David Ignatius asks "what if the bailout policy "works," and prevents the deep global depression that many analysts had feared? In recent days, even super-bear Nouriel Roubini has seemed hopeful that the worst outcomes can be avoided. What would be the lessons of such a "near-miss" world? The first precept would be that bad behavior brings a rescue."
But haven’t we already gone rather far down that path. What are entitlements if not grants that help people from both their own mistakes and from the unavoidable tragedies of life? I am not saying that’s all bad, but I am saying that a government that grows accustomed to helping individual voters when life happens will tend to be the kind of government that will try to rescue corporations (classically regarded as artificial persons, created by law) when they are suffering. Can the welfare state be restricted to individuals and not include corporations? Do we have an example of it doing so for any length of time in any country? The character of the laws shapes the character of a people, both inside and outside of government. The more people who get hand-outs, it seems, the more likely it is that big corporations will get them too. Over time, history seems to suggest that’s the case.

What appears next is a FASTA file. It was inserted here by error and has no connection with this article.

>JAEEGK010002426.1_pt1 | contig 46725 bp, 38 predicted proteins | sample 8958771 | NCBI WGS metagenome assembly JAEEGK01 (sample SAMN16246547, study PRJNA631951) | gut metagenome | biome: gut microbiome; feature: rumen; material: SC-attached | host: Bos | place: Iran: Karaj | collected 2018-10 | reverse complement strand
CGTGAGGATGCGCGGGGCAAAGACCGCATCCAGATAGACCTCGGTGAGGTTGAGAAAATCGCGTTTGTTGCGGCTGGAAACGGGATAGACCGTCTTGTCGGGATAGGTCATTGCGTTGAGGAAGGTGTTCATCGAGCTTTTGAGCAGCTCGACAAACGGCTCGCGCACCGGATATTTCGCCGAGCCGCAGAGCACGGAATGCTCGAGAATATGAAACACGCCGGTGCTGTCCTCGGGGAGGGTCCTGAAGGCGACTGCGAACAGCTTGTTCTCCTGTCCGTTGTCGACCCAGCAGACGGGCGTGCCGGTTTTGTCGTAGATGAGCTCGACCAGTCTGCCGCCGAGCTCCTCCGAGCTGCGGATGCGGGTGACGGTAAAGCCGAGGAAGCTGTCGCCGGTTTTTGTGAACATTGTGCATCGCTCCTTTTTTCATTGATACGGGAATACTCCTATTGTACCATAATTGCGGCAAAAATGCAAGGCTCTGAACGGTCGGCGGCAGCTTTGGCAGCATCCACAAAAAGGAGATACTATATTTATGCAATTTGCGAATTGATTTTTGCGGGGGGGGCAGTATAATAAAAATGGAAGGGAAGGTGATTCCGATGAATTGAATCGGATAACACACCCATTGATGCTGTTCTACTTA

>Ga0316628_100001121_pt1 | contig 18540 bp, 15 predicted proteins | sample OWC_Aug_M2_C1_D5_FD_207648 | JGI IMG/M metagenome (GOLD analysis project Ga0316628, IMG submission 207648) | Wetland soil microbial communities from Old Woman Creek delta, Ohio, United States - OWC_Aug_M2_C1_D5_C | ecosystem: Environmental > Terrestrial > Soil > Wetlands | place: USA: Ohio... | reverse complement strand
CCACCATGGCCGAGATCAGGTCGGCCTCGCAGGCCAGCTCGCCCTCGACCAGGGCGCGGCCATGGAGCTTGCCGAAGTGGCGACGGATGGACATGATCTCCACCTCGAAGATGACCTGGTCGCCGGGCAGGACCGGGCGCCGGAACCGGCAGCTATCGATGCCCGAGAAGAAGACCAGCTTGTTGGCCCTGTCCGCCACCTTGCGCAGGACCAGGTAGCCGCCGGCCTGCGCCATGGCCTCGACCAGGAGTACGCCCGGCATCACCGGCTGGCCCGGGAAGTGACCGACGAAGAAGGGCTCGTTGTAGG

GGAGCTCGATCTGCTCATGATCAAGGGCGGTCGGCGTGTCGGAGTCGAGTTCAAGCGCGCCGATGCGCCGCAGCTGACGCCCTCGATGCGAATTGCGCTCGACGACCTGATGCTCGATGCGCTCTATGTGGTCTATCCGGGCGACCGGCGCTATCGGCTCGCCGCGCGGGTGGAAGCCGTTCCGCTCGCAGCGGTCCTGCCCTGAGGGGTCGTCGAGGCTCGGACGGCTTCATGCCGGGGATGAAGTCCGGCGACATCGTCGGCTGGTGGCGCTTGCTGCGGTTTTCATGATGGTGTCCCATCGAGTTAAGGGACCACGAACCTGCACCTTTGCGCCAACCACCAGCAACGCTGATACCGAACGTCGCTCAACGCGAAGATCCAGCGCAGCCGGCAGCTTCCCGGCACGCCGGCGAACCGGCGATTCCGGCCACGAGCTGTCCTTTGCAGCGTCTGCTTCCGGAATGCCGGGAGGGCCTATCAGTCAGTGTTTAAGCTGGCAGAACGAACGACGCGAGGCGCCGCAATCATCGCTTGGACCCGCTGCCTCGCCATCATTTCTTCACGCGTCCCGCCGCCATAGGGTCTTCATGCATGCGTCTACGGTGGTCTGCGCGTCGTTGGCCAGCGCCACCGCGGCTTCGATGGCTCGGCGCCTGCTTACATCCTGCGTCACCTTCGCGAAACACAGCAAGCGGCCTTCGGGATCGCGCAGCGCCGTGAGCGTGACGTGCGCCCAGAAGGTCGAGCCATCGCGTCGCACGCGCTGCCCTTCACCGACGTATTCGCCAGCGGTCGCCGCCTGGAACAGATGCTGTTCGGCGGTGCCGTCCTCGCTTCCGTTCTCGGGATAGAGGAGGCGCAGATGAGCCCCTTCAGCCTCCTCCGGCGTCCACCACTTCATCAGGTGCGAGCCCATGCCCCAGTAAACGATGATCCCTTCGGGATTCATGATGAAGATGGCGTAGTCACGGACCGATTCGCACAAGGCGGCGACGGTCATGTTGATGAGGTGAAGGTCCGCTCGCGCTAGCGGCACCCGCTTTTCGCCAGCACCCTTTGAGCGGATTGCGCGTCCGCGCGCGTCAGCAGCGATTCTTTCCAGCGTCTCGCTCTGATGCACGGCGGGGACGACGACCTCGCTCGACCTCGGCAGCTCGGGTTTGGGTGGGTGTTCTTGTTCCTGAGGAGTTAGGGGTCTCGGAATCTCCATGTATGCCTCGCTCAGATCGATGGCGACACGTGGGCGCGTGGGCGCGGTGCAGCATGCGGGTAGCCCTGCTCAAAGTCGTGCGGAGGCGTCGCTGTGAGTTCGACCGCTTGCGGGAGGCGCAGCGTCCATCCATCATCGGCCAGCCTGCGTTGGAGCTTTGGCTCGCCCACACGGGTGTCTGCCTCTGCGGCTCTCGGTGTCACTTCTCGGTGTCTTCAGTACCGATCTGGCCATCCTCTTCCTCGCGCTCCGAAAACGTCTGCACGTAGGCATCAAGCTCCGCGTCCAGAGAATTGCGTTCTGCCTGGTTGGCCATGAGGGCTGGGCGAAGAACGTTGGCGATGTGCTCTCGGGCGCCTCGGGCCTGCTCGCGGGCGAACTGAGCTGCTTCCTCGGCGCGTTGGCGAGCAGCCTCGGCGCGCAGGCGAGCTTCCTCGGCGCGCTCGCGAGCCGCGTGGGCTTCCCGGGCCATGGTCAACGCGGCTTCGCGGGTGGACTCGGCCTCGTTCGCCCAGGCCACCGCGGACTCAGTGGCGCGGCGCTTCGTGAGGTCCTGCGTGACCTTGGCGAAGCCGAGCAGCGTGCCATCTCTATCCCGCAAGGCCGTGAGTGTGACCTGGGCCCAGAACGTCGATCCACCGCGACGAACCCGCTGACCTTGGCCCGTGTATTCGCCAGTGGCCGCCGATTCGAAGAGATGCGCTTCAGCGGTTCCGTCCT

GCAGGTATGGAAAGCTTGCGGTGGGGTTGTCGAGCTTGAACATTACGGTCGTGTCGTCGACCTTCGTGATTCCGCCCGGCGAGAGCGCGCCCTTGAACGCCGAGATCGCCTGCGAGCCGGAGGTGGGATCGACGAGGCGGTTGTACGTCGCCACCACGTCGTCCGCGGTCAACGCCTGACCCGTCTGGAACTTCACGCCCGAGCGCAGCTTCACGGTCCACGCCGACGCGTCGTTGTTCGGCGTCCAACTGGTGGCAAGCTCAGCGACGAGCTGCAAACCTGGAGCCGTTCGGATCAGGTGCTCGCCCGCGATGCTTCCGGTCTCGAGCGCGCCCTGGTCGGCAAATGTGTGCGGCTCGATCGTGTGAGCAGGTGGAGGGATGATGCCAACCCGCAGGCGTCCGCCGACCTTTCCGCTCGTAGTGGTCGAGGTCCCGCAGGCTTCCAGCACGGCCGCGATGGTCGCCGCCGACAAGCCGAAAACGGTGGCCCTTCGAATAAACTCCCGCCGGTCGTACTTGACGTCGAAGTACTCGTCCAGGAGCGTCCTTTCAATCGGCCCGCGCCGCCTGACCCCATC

We could make a similar point about the constitution and the bailout. Congress has grown accustomed to writing vague plenary grants to administrative agencies, as opposed to clear law. In that sense, the bailout is another continuation of a trend.
The bailout idea is hardly new. It is the central organizing principle of government in an age of entitlement.